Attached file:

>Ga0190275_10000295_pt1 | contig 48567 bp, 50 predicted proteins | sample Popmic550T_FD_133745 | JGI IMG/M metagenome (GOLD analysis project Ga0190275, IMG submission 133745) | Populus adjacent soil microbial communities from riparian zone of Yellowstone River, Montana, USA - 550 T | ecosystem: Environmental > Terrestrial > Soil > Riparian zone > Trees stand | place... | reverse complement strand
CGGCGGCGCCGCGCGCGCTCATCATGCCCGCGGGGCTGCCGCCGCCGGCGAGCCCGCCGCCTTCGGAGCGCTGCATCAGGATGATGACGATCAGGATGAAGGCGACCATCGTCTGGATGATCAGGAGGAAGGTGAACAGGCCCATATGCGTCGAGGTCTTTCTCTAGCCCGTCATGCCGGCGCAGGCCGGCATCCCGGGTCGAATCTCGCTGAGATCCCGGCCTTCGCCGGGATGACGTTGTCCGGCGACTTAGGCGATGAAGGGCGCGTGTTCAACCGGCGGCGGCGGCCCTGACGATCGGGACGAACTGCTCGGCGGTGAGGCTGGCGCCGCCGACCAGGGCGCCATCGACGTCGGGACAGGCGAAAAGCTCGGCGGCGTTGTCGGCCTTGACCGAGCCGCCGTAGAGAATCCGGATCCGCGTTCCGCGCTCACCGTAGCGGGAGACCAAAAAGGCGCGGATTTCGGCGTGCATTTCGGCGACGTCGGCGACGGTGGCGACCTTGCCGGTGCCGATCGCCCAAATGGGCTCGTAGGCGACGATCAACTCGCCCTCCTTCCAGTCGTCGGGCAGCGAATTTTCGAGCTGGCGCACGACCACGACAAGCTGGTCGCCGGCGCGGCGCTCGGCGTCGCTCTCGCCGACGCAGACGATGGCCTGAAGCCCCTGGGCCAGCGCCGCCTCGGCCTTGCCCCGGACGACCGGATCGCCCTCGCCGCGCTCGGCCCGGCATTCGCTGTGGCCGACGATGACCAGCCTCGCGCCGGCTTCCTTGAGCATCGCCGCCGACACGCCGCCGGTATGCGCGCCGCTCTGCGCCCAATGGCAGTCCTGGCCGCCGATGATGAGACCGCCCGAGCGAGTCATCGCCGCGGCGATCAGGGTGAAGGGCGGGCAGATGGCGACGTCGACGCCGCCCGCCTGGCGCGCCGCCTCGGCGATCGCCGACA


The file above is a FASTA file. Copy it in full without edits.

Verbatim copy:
>Ga0190275_10000295_pt1 | contig 48567 bp, 50 predicted proteins | sample Popmic550T_FD_133745 | JGI IMG/M metagenome (GOLD analysis project Ga0190275, IMG submission 133745) | Populus adjacent soil microbial communities from riparian zone of Yellowstone River, Montana, USA - 550 T | ecosystem: Environmental > Terrestrial > Soil > Riparian zone > Trees stand | place... | reverse complement strand
CGGCGGCGCCGCGCGCGCTCATCATGCCCGCGGGGCTGCCGCCGCCGGCGAGCCCGCCGCCTTCGGAGCGCTGCATCAGGATGATGACGATCAGGATGAAGGCGACCATCGTCTGGATGATCAGGAGGAAGGTGAACAGGCCCATATGCGTCGAGGTCTTTCTCTAGCCCGTCATGCCGGCGCAGGCCGGCATCCCGGGTCGAATCTCGCTGAGATCCCGGCCTTCGCCGGGATGACGTTGTCCGGCGACTTAGGCGATGAAGGGCGCGTGTTCAACCGGCGGCGGCGGCCCTGACGATCGGGACGAACTGCTCGGCGGTGAGGCTGGCGCCGCCGACCAGGGCGCCATCGACGTCGGGACAGGCGAAAAGCTCGGCGGCGTTGTCGGCCTTGACCGAGCCGCCGTAGAGAATCCGGATCCGCGTTCCGCGCTCACCGTAGCGGGAGACCAAAAAGGCGCGGATTTCGGCGTGCATTTCGGCGACGTCGGCGACGGTGGCGACCTTGCCGGTGCCGATCGCCCAAATGGGCTCGTAGGCGACGATCAACTCGCCCTCCTTCCAGTCGTCGGGCAGCGAATTTTCGAGCTGGCGCACGACCACGACAAGCTGGTCGCCGGCGCGGCGCTCGGCGTCGCTCTCGCCGACGCAGACGATGGCCTGAAGCCCCTGGGCCAGCGCCGCCTCGGCCTTGCCCCGGACGACCGGATCGCCCTCGCCGCGCTCGGCCCGGCATTCGCTGTGGCCGACGATGACCAGCCTCGCGCCGGCTTCCTTGAGCATCGCCGCCGACACGCCGCCGGTATGCGCGCCGCTCTGCGCCCAATGGCAGTCCTGGCCGCCGATGATGAGACCGCCCGAGCGAGTCATCGCCGCGGCGATCAGGGTGAAGGGCGGGCAGATGGCGACGTCGACGCCGCCCGCCTGGCGCGCCGCCTCGGCGATCGCCGACA